Open Houses for Sukkot in Jerusalem


is the season of open houses.

The International Christian Embassy in Jerusalem

opened its gates to visitors.

The beautiful gardens

and provided a perfect setting for hundreds of international tourists.

A large sign welcomed visitors to the sukkah at the Beit Hanasi,

the President’s Official residence.

However, many visitors who had passed metal detectors and x-ray machines

were forced to wait outside.

People standing in the blazing sun while the doors to the building were shut

did not feel very welcome and

 the cloth-covered barriers made it impossible to leave.

As one man began to collapse, it was too crowded for him to fall down.

The barriers slowed emergency personnel,

but at last they were able to take him inside.

Before the office door was shut, some people got a glimpse of the president.

Finally, reaching the sukkah,

it was full of color and flowers and fruit and vegetables.

Out in the garden,

Science and Technology Minister Daniel Hershkowitz

seemed to be having a good time.


  Also many young people

            seemed to be enjoying themselves.

 For the majority of visitors, the photographs of

President Shimon Peres with former President George Bush and

the Pope were all they would see of him.

In the evening, Mayor Nir Barkat and his wife hosted an open house,

but More Open Houses will have to wait…time for the Jerusalem Parade.

Only Sukkot

Before the Sukkot holiday trees in Jerusalem are trimmed 


so that the branches can be used as schach to cover the tops of sukkot

There was no building freeze last week in Jerusalem as the city transformed itself for the Sukkot holiday;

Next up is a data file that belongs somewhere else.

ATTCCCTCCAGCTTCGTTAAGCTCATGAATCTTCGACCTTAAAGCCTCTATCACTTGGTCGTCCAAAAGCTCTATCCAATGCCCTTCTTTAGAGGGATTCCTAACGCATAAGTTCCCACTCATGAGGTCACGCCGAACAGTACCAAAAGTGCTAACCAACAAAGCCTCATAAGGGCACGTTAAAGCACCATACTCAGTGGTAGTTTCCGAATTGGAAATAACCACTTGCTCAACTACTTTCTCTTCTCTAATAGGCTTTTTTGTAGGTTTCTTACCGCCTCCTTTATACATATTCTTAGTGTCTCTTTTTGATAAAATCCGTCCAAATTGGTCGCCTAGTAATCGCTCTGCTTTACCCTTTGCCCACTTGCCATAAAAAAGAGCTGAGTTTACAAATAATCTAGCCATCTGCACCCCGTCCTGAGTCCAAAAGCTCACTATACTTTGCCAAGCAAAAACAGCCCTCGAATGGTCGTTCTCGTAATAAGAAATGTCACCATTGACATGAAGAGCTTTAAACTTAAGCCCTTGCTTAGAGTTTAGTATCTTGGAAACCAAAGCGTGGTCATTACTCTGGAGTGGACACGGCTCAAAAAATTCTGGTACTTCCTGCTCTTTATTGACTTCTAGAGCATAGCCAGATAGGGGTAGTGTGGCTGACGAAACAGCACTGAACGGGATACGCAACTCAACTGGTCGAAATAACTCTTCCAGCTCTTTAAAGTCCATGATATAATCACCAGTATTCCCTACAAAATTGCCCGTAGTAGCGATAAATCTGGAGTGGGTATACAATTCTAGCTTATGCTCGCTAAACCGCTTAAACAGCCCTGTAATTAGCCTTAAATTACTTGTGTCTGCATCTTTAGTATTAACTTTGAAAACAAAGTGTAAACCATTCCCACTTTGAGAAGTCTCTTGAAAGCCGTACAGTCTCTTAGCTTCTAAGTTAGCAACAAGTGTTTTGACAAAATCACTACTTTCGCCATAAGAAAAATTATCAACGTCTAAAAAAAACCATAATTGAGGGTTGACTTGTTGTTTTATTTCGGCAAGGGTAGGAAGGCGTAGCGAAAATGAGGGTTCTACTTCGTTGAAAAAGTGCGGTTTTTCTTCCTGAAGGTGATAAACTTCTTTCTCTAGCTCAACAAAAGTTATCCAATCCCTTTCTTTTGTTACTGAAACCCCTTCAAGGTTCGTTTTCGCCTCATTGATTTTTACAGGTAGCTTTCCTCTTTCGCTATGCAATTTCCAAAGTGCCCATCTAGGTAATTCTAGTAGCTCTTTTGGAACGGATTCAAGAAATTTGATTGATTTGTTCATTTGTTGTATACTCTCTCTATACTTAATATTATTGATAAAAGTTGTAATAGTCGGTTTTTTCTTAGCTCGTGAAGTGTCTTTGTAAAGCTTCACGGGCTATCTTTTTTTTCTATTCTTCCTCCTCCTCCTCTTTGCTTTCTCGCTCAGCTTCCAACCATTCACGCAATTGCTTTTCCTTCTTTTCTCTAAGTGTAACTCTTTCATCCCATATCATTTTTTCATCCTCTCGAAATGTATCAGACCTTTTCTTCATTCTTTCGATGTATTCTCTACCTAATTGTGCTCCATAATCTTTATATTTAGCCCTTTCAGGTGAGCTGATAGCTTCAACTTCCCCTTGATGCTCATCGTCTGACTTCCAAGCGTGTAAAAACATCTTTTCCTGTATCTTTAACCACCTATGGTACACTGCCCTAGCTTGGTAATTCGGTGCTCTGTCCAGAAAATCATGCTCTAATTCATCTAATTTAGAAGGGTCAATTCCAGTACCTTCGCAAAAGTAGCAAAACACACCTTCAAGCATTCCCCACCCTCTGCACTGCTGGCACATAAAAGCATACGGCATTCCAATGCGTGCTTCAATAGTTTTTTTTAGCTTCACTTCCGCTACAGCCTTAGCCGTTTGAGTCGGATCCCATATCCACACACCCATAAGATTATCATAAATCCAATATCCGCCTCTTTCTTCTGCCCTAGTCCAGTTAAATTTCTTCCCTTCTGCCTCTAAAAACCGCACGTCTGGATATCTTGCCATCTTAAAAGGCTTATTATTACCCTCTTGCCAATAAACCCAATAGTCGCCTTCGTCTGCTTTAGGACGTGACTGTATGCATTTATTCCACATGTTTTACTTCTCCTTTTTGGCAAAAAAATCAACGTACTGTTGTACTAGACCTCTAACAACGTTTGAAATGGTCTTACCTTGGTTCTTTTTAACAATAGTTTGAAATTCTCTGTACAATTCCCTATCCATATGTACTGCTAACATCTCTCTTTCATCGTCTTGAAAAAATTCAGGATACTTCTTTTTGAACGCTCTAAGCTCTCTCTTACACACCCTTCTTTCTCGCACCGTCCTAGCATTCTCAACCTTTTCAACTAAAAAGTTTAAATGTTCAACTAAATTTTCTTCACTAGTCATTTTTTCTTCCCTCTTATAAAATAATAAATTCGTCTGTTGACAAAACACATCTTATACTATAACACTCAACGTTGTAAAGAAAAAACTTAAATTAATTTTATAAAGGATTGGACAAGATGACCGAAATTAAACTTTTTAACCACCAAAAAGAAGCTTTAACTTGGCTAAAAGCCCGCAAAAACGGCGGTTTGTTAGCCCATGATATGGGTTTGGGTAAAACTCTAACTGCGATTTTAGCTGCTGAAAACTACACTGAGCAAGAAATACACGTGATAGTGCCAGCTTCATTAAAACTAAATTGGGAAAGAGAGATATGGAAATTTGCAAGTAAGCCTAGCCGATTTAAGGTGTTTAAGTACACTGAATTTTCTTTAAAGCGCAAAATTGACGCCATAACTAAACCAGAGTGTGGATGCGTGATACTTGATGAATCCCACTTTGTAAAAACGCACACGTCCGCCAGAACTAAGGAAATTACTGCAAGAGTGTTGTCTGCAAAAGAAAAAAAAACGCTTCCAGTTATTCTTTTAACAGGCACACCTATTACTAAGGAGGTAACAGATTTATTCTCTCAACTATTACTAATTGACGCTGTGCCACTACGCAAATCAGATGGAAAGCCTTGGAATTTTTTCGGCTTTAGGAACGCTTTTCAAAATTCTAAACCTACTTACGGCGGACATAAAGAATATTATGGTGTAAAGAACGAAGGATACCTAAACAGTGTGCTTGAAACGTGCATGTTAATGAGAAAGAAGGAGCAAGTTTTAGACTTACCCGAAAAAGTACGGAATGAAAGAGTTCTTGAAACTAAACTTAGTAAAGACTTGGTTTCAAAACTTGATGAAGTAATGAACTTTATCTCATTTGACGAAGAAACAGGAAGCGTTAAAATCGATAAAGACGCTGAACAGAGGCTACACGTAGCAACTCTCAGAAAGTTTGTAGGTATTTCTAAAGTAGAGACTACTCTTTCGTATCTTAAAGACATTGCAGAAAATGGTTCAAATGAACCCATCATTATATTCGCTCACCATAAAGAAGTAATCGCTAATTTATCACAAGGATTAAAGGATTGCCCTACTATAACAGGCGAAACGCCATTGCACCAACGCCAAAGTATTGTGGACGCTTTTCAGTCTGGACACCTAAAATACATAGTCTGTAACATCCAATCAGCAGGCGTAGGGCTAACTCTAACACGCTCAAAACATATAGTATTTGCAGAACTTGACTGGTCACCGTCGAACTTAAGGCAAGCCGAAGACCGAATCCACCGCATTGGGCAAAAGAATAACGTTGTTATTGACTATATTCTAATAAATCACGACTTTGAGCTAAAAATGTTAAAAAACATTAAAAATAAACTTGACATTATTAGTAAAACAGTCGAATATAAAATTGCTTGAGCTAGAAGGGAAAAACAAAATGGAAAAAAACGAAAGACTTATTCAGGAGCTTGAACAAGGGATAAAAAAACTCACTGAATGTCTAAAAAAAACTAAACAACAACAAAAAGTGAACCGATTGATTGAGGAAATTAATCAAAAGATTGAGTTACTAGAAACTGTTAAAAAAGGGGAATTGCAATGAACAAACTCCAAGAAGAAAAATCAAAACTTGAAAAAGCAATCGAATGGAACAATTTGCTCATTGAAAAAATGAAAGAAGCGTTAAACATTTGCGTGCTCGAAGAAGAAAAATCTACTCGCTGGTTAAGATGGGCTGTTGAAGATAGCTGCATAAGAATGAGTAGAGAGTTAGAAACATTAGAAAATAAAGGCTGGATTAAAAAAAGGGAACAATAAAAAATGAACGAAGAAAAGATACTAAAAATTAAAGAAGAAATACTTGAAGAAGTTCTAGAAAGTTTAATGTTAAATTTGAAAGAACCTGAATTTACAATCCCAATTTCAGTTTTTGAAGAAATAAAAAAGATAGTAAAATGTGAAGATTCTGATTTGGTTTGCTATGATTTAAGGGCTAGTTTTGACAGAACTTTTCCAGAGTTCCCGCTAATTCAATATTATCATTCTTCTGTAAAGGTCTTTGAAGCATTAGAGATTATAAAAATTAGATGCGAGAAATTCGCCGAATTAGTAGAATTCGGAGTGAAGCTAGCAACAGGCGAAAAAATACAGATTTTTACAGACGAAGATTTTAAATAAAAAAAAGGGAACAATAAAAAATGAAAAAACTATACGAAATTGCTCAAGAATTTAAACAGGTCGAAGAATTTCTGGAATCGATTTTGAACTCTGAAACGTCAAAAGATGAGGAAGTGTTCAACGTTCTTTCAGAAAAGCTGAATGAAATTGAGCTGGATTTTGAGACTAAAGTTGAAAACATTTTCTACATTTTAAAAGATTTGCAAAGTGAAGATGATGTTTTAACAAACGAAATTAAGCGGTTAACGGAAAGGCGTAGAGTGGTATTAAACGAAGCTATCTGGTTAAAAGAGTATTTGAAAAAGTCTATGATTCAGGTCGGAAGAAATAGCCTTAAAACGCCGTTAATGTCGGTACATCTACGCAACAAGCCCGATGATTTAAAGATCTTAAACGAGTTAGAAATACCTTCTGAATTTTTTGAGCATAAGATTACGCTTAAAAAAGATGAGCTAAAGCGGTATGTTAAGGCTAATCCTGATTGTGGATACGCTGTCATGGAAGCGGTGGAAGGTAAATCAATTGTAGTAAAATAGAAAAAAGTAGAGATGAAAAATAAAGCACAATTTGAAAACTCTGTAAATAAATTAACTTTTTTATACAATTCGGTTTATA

all kinds of sukkot — small ones on the rooftops 


and also large ones; 

 sukkot on the sidewalks 


and where the sidewalks are too narrow, in the streets; 


on poles off the ground 


and even built around trees. 

Some neighborhoods 


are crowded with sukkot 


while in others they stand alone. 

How many are there? 


Some are easy to see, 


while others are not so easy to see, 


and for some, well, you just have to know where to look… down. 


Some sukkot are very private 

others are hard to avoid. 

On Sunday there were crowds for hours after Birchat Hacohanim 


trying to get in to the sukkah on the plaza near the Kotel, the Western Wall 

and on Friday there were crowds of visitors at the sukkah 


on the grounds of the International Christian Embassy on Rachel Emenu Street. 

Whether the sukkah 


is a clever one on a small porch 


alone by the garage, 


or a sukkah as if on top of the world, another week and most will be gone until next year. 


Sukkat shalom, Sukkat shalom

Not Just Shopping


The quiet streets and pleasant weather on Yom Kippur were wonderful.

But traffic and humidity have returned to the Jerusalem streets,

 and so has the noise of pounding hammers, as thousands of sukkot  popped up overnight.

Then it seemed as if everyone went shopping.


Shopping for food,

shopping for clothes,

 shopping for…wicker.

 As the week began, 


colorful sukkah holiday decorations went on display

and signs went up.

A large sign announced the arba minim market off Jaffa Street, near Machaneh Yehuda, the shuk.

Outside, there were decorations, but inside

early bird shoppers could examine the merchandise carefully and avoid the crowds later in the week.

Outside the shuk,

and all around Jerusalem

 hundreds of mini-bazaars filled with sukkah decorations

and displays of etrogim and lulavim could be found.


Not everyone was shopping;

these workers were busy

installing bollards

and a yellow security fence

all along Gan Sacher, Sacher Park.

Preparations for the Sukkot holiday events in the park were well under way on Sunday.

Visitors come from around the world for the holiday celebrations in the city center,

including thousands of Christian pilgrims for the Feast of Tabernacles parade.


This year, parking on the sidewalk at Gan Sacher will be very difficult, but walking should be safer.

Chag Sameach!

Happy Holiday!